Interview: Hamish Oakley-Browne, Te Kowhai Print Trust

 By Ina Arraoui

With open access community print shops being few and far between in Aotearoa I was curious to learn more about Te Kowhai Print Trust (TKPT) Studio in Whangarei which appears to be a thriving print hub with regular workshops, annual residencies, community programs, print events and a steadily growing membership. 

Offering such a wide range of activities keeps manager Hamish Oakley-Browne on his toes, having to balance his time between grant writing, tutoring and his own art practice and free-lance arts facilitation. Last week I had the pleasure of chatting with him about the challenges of running a print studio and his vision for the future of TKPT. 

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Originally from Auckland, Oakley-Browne completed a Bachelor of Applied Arts at NorthTec in Whangarei in 2014. Inspired by renegade print studios in the US, such as Cannonball Press and Evil Prints, which have a very democratic, collaborative and hands-on approach to printmaking, Oakley-Browne quickly gravitated towards print media to explore a creative style he has coined 'mythopoetic'. Favouring woodcut to depict real and imaginary creatures in a pop surrealist style, his work has a strong graphic quality referencing comic book culture. 

While volunteering at TKPT, Oakley-Browne and fellow print artist Martinus Sarangapany came up with the idea to hold a steamroller printing event, similar to those in the US, reasoning 'if they can do it, why can’t we?' And so, in 2015 Printapalooza was born. 

With the support of TKPT and tutors at NorthTec, the team printed an impressive 17 wood blocks, each one over 2 metres high, one for the artist and the other for the trust to fundraise for the following year. Now an annual event, Printapalooza is very modestly promoted as the biggest print event in Northland, although on second glance it appears to be the biggest in the whole country. For Oakley-Browne the event is not only a successful fundraiser but a great way for the print community to come together on a collaborative project and promote printmaking to wider audiences. The Whangarei Fringe Festival in October is a collaborative event where participants can co-create a comic book printed in various media.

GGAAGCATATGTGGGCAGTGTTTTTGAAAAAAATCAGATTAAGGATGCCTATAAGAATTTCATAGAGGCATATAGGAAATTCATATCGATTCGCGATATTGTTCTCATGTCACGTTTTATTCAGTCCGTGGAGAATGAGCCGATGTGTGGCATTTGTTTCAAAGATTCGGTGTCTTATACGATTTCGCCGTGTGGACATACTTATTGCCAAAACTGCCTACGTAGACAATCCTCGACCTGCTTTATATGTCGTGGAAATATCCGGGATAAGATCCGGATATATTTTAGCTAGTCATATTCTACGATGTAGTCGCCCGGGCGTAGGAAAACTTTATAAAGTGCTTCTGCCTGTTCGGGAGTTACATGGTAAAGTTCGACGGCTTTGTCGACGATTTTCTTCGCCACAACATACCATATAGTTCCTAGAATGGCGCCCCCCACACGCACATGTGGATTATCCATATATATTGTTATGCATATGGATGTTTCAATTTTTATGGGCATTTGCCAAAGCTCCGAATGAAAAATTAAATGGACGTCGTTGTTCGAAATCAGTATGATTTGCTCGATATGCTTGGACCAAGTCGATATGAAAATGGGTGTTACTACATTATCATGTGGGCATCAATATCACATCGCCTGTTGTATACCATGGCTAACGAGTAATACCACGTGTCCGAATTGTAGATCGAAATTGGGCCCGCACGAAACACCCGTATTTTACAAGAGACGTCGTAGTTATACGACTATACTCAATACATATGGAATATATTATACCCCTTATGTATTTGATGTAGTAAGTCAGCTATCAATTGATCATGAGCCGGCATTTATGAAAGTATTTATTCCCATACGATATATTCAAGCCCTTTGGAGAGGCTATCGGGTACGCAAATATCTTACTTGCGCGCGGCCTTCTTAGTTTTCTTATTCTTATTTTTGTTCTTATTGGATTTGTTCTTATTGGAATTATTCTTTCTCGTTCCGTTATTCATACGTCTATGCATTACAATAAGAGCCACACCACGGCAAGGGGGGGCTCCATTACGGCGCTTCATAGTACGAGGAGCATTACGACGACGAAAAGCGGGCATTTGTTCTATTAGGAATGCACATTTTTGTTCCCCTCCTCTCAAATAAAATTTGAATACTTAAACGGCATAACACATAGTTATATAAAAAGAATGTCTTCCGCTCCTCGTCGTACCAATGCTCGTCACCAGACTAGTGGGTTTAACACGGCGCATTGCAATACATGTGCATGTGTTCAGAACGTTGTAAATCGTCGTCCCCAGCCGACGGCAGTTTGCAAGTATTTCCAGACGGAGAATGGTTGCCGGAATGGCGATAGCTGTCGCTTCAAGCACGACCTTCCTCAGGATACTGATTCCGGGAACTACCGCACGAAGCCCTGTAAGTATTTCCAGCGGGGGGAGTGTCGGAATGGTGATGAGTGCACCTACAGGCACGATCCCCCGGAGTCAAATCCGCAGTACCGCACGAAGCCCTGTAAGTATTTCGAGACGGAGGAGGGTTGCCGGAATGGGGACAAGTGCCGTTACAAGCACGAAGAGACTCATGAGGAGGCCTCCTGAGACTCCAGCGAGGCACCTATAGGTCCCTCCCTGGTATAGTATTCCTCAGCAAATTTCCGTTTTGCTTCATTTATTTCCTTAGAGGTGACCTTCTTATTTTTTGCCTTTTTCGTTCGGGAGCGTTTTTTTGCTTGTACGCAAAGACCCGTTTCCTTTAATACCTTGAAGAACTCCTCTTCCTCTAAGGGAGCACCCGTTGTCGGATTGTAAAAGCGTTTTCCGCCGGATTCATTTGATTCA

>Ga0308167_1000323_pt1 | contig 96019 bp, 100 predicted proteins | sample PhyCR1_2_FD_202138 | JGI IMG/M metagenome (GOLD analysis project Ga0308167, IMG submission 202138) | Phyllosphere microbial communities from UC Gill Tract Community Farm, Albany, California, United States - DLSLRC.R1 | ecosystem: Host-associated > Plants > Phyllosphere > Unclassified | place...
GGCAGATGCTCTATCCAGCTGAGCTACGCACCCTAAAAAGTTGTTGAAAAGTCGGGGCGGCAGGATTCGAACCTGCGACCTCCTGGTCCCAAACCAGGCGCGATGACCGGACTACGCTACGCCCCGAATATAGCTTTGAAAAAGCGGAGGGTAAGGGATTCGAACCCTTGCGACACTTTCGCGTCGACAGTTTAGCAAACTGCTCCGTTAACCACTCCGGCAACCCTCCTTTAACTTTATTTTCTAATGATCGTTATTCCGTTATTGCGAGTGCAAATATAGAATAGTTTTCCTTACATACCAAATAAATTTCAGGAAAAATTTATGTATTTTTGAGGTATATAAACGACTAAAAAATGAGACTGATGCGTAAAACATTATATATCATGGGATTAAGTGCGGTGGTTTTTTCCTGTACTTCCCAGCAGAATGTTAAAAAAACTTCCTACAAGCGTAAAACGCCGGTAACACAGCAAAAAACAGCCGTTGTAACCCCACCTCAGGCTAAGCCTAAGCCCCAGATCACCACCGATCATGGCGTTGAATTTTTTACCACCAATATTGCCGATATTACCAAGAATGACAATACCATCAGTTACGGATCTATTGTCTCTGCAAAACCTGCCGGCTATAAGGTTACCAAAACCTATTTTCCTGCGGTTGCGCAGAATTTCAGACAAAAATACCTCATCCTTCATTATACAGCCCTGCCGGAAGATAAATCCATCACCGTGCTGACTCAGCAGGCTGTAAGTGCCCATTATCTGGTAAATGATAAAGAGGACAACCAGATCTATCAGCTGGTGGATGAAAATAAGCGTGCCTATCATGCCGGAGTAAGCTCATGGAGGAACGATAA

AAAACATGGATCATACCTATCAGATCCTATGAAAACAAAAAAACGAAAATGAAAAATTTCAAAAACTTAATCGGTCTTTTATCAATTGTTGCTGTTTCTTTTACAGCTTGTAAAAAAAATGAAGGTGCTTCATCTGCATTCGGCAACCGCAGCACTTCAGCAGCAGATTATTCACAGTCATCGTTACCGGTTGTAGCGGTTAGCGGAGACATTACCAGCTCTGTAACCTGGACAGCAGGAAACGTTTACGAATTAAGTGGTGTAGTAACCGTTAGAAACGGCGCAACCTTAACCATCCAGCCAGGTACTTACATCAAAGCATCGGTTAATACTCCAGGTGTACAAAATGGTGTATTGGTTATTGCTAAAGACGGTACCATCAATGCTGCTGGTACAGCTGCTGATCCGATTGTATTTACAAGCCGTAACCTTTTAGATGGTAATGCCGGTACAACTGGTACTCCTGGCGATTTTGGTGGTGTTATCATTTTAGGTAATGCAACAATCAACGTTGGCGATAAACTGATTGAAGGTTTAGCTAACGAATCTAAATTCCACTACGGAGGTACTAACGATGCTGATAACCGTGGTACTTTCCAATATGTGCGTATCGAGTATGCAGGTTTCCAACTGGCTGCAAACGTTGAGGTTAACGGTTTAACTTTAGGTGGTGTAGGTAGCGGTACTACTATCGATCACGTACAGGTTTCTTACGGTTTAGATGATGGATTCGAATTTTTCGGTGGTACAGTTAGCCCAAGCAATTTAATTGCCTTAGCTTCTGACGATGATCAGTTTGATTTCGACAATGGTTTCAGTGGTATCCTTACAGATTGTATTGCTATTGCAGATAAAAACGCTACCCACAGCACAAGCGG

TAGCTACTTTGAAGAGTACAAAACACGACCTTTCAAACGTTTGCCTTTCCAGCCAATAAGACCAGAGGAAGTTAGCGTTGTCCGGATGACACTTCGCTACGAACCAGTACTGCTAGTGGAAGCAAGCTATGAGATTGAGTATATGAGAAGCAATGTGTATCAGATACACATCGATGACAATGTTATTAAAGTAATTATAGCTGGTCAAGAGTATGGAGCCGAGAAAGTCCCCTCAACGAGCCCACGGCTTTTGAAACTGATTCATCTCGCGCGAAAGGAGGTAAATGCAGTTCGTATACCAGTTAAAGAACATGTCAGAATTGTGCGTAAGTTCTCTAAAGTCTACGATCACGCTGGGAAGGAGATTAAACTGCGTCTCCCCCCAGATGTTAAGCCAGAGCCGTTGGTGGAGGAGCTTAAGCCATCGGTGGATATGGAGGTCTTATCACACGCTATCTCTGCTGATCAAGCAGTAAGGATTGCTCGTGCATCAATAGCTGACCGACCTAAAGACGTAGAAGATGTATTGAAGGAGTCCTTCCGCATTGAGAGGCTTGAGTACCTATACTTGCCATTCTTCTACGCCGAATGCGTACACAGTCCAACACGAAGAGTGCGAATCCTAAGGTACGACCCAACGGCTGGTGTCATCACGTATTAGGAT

The increase in membership is also partly due to regular introductory courses where a range of different printmaking techniques can be explored. The studio is well-equipped with several presses for lithography, wood block, etching, letterpress as well as a screen-printing. In fact, they seem to be running out of space as more presses get donated on a regular basis. Maintaining, upgrading and finding a space for all the equipment is an ongoing concern for Oakley-Browne, who hopes to reoccupy the adjacent building to allow for a much-needed specialised screen-printing studio. More space would also enable increased access for community, such as visits by school groups and mentoring for at-risk youth. 

In the future he would also like to see their collection of antique presses transformed into a print museum which would also house their large print archive going back to the early 1980s when the studio was first established. Although TKTP is in the process of digitising their archive, they would like to share it globally on an open access digital platform.  

What would seem like a daunting task for most, Oakley-Browne is taking the management of TKPT in his stride. His optimism is fuelled in part by seeing the positive impact it is having on the community especially in such critical times where people are struggling to connect. Having a supportive printmaking community and a large, well-established creative sector in Northland is also encouraging for Oakley-Browne. He is grateful for the many opportunities there are to exhibit and promote his work locally. 

With an eye on the future, Oakley-Browne would also like to see TKPT embrace some of the technological innovations in contemporary printmaking like digital prints, laser-cutting and 3D printing. In saying that, he also thinks it’s important to keep traditional printmaking techniques alive and ensures there is always sufficient training and upskilling in more complex processes such as lithography. When asked what his dream print residency would be, among others he mentioned the Kariuzawa Mokuhanga residency in Japan as there are few Mokuhanga practitioners in NZ and this technique closely aligns with TKPT’s eco-friendly values, already using locally manufactured non-toxic screenprint ink donated by Live to Print. 

Despite the social and economic pressures of the present time, print studios such as TKPT will need to continue to take risks and innovate in order to stay relevant to local communities in a rapidly changing world.

For more information about TKPT's courses, events, residencies, and ways you can support their vision for printmaking, check out their website: